BY DIANA BANKS
Four Harvard Law School students attended a rally in Jena, Louisiana to protest against the treatment of the “Jena 6,” six black students charged with the assault of a white teenager after a string of racially-charged events that have drawn national attention. The rally was one of the largest civil rights gatherings in recent history, with nearly 20,000 people in attendance. Students and other supporters came in from all over the country, including as far away as Alaska, California, Maine, and Michigan.
The charges against the six students stemmed from the December 2006 assault of Justin Barker, a Jena High School student. However, the problems in Jena leading up to the assault began with an August 2006 incident where black students sat under a “white tree” at the overwhelmingly white high school, and the next day, nooses were found hanging from the tree. In the ensuing months, there were interracial fights at the school, an alleged threat against a group of black students by the parish district attorney, and a confrontation between students that involved a shotgun.
The rally, which was held on September 20th, was planned to coincide with the sentencing hearing of Mychal Bell, the only one of the Jena 6 to face trial thus far. Bell was sixteen years old at the time of Barker’s assault, and was convicted of aggravated battery and conspiracy in a controversial trial where the prosecutor argued that tennis shoes used to kick the victim constituted a “deadly weapon,” and Bell’s public defender called no witnesses in his defense. After his conviction, he faced up to 22 years in prison.
On September 14th, the Third Circuit Court of Appeals overturned Bell’s conviction on the grounds that he should have been tried as a juvenile, and the sentencing hearing did not go forward. However, the rally went on as scheduled as a show of support for the six young men involved.
“There was such a positive spirit of pride and determination in the crowd,” said Kelley Coleman, a rally attendee and the president of the Harvard Black Law Students Association. “People traveled from as far away as Alaska just to be there to show how important it is that these six young men be treated fairly. Everyone seemed interested in bringing to the light the issue of disparate treatment in the criminal justice system.”
Many at the rally were also interested in securing the release and dismissal of charges for the six students. But for the HLS students, who attended as representatives of the Black Law Students Association and on the generosity of the Dean of Students office, the objective was to be involved in making a larger statement than just the case at hand.
“As a student of the law, I felt a sense of responsibility to speak out against a situation in which I feel our legal system has been abused,” said Deanne Millison, a 3L. “My only hope was to make our presence felt in the community of Jena and the nation as a whole. We wanted to raise awareness of the injustices in the criminal system to those in power to change the system.”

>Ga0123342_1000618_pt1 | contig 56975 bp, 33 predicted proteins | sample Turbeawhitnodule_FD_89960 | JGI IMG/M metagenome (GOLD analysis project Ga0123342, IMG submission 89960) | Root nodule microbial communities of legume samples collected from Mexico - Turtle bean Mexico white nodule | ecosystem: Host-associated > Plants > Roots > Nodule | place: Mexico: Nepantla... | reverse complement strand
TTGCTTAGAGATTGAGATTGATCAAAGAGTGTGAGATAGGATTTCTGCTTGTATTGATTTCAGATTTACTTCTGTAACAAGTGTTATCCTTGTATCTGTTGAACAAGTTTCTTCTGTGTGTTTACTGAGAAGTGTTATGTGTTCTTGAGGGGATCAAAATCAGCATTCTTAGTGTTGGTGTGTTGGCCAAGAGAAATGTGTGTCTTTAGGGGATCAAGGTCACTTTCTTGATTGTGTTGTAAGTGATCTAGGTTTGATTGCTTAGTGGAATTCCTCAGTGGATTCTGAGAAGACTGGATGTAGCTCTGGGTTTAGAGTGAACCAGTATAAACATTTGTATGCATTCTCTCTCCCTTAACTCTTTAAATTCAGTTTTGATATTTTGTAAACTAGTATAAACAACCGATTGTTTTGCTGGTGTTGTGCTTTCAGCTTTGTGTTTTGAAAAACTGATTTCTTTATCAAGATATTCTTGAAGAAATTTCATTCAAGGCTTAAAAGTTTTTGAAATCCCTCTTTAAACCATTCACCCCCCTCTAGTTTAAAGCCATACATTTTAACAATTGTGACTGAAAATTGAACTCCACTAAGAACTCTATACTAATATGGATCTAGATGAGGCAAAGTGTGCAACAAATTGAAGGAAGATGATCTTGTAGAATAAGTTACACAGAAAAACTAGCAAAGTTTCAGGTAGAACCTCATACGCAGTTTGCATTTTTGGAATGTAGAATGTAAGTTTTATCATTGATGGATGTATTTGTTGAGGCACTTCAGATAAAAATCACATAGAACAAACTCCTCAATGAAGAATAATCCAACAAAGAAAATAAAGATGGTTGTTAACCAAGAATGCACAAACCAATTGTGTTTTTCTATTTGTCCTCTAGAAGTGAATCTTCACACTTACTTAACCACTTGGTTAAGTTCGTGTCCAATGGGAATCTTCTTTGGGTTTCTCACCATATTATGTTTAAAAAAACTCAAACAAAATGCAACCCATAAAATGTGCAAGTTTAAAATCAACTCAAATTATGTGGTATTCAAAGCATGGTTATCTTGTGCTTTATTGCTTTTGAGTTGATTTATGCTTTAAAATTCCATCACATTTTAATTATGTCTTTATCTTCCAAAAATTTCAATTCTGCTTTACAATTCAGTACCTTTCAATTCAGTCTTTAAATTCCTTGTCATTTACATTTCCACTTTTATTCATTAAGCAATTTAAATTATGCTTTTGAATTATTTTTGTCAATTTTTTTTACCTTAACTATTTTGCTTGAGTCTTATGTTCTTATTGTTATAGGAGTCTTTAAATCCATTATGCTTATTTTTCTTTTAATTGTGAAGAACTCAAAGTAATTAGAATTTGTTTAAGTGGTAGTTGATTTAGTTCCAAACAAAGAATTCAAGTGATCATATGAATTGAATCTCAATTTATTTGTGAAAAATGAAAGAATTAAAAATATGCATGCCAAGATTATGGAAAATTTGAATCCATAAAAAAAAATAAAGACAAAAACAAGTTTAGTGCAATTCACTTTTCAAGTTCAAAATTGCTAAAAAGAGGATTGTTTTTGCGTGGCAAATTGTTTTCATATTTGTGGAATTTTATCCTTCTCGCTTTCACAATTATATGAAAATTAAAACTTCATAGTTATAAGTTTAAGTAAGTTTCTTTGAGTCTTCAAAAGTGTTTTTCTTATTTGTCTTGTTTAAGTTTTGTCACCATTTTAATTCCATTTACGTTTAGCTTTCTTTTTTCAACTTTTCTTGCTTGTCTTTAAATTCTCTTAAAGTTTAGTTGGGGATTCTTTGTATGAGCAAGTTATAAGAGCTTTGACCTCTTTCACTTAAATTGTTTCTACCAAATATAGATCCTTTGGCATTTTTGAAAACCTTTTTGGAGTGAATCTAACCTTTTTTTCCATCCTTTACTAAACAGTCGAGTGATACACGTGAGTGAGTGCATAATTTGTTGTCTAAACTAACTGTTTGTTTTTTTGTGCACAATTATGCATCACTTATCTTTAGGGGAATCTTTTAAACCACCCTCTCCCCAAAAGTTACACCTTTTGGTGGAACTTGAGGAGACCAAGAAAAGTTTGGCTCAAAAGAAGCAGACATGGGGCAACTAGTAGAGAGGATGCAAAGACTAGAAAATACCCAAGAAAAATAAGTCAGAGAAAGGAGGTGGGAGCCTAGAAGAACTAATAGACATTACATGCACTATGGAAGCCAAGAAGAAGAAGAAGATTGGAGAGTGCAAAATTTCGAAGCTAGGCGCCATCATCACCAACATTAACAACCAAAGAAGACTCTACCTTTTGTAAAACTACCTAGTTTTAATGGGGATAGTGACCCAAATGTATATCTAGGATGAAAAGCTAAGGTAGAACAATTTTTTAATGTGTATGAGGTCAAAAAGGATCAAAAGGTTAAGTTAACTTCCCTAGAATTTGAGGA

“I do not know what will happen to Mychal Bell or the rest of the Jena 6,” continued Millison, “but I was proud that a large, diverse sample of our community in such a short time period, for a worthy cause, and in the midst of racist local citizens, was able to peacefully mobilize and make our presence felt.”
The President of the National Black Law Students Association, Eddie Koen, Jr., a third year student at Cumberland School of Law, Samford University, said “the Jena Rally is significant because it validates notions of rampant abuses in politically driven justice systems across the country. Each state has a Jena-like city or justice system. These cases represent human error and embody the inflexibility and illusion of prosecutorial discretion. It diminishes the principles of mercy and fairness, exposing the world to the subversive race-based ‘tough on crime’ campaigns that are commonplace in southern politics.”
The HLS students felt that the rally was peaceful, if slightly disorganized, and were pleasantly surprised by the overall friendliness of Jena’s residents. Residents were observed standing outside of their homes, watching the procession of cars and buses. Some were taking pictures, and many appeared to be in polite conversation with rally attendees.
However, there were signs of Jena’s underlying tension. On the way into Jena during daybreak, the students observed a beautifully landscaped home and admired its architecture. Leaving Jena that afternoon, they noticed that the homeowners had hung numerous Confederate flags all over the property.
Despite the minor grievances, all four students were happy to have attended.
“By going to Jena, I hoped to raise awareness of the issues presented by this case,” said 3L Cynthia Pullom, a native of Birmingham, Alabama. “The events that led to the march in Jena often go overlooked. as they often happen in small towns. Holding the rally sent a message what happens in small towns, especially in the South, will not go unnoticed. People still believe that injustice anywhere is a threat to justice everywhere.”
Andrea Saenz contributed to the reporting of this article.